One of the real dangers with inactivity fees is that they tend to encourage unnecessary trading to meet the activity requirements. You don’t want to be in a position where you’re making trades just to generate commissions and avoid a $10 fee – the cost if the trade may be far more than the fee.
Consider Small or New Firms
Although there are many advantages to trading through a large and established broker, the industry is highly competitive and it is newer upstart firms that will be more eager to secure your business and therefore more likely to waive account fees. Consider a new firms when comparing brokers, but be sure to perform due diligence to check that the broker also meets all the necessary criteria to ensure the security of your funds. Similarly, look for established firms to venture into a new product offering, where they may waive fees in order to attract clients and gain market share.
Tax Free is Maintenance Fee Free
Tax Free Savings Accounts (TFSAs) are almost universally free from maintenance fees, so these can be a great choice depending on your investment goals. Of course, they're also tax free!
Monitor Your Account Balance Carefully
Many brokers offer small minimum balances as a headline rate to attract clients, but it’s easy to get caught out a few months down the line if your balance falls below the required minimum.
Once you’ve opened an account with a broker, be sure to keep track of your account balance. Although maintenance fees are charged monthly, it’s usually the case that you must maintain the minimum balance on a day-to-day basis in order to avoid fees. This means that you must have a mechanism for checking your balance every single day, even if you’re a relatively passive investor. A simple way to manage this situation is to aim to fund your account by more than is required, although this is not always possible for investors with small amounts of capital.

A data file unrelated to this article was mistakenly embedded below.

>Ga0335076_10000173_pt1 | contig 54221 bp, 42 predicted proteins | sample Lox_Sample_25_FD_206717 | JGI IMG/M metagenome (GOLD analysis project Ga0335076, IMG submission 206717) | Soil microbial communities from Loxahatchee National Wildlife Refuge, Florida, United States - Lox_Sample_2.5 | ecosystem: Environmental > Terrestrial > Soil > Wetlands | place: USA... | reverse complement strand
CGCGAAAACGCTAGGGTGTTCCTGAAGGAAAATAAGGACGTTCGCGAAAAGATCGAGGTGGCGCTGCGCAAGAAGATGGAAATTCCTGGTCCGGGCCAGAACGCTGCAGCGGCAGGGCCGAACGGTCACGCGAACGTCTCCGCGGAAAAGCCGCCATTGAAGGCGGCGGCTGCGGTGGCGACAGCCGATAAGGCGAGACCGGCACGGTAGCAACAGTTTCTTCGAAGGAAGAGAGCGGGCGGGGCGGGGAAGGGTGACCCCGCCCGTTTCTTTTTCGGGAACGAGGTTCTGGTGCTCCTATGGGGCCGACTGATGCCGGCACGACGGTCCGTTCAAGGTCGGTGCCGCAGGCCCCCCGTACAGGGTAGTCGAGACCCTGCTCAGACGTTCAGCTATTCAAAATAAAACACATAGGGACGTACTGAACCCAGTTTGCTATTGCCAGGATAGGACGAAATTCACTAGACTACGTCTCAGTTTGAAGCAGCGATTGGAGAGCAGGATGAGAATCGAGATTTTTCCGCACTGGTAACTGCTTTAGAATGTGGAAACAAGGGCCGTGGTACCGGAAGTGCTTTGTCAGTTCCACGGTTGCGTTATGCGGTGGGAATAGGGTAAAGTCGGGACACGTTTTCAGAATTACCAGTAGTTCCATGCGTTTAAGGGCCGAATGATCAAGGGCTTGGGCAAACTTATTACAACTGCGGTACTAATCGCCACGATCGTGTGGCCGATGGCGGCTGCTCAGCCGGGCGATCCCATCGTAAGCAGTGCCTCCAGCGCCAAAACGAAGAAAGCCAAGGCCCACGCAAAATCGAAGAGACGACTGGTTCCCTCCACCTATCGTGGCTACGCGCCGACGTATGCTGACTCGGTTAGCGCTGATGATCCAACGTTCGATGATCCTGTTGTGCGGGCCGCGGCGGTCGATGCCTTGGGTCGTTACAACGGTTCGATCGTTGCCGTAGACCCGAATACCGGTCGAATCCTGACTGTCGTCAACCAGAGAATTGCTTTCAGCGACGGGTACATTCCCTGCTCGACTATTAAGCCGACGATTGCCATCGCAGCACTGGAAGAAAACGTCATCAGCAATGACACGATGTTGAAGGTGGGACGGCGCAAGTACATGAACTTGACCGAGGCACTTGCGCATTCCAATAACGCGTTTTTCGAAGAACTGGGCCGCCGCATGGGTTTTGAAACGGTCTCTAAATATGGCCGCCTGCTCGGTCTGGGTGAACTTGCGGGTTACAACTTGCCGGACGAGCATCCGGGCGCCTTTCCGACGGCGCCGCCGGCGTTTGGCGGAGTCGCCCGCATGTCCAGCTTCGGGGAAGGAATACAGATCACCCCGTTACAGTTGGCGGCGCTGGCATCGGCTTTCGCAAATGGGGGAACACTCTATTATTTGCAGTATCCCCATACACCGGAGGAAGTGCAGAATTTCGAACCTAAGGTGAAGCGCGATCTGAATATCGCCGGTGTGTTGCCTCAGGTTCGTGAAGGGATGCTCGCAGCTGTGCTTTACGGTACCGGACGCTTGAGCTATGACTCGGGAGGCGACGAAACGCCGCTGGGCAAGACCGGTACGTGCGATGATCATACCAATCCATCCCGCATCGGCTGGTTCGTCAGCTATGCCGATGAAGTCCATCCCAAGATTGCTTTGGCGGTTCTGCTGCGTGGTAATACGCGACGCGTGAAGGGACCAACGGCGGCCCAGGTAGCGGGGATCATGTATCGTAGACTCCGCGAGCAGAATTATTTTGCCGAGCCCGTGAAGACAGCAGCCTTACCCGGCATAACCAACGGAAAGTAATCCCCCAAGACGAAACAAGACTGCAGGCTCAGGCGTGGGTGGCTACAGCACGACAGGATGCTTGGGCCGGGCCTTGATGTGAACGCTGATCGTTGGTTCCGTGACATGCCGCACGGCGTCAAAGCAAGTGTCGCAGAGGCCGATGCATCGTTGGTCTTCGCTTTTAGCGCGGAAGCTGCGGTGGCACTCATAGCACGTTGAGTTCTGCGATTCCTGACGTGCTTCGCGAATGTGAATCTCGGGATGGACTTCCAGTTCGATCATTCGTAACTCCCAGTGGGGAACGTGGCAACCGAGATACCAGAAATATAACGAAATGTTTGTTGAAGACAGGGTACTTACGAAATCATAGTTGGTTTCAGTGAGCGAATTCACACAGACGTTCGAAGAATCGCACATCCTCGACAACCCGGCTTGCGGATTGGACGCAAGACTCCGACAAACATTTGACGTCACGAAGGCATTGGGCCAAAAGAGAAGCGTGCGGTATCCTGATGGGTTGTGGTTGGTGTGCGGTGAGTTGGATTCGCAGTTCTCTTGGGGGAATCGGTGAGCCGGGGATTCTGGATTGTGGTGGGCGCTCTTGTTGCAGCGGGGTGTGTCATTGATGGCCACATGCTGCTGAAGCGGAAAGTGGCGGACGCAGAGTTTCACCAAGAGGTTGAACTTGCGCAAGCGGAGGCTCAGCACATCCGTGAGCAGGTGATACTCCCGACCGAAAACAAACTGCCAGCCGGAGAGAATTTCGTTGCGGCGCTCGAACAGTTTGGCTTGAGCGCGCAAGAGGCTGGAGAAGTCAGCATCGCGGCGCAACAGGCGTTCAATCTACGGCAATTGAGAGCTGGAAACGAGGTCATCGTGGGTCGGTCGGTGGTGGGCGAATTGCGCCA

Link Your Brokerage Accounts to Save Fees
One final tip if you have multiple accounts is to link them. If you have an individual retirement account, a day trading account, or trust accounts held for family members, then transferring all of these to the same brokerage firm will often induce them to waive any maintenance fees. Unfortunately it can also vastly complicate the process of choosing a broker, as you’ll be looking for a firm that is able to meet all your diverse range of different requirements across multiple accounts. You will need to consider your own personal situation and financial goals carefully in order to decide whether this is the right choice for you.
With the rising number of firms in this competitive industry in recent years, it has become far easier to find a suitable brokerage solution without the need to pay maintenance fees. If you can’t find a suitable zero-fee broker then the techniques described above should help to ensure that you never get charged for account maintenance, and that your trading profits remain on your bottom line.
About the Author: Nick Flyte is a regular contributor and editor at BestBrokerDeals.com, a leading resource for online broker promotions providing a wide range of information and tools to research and compare discount brokerage firms.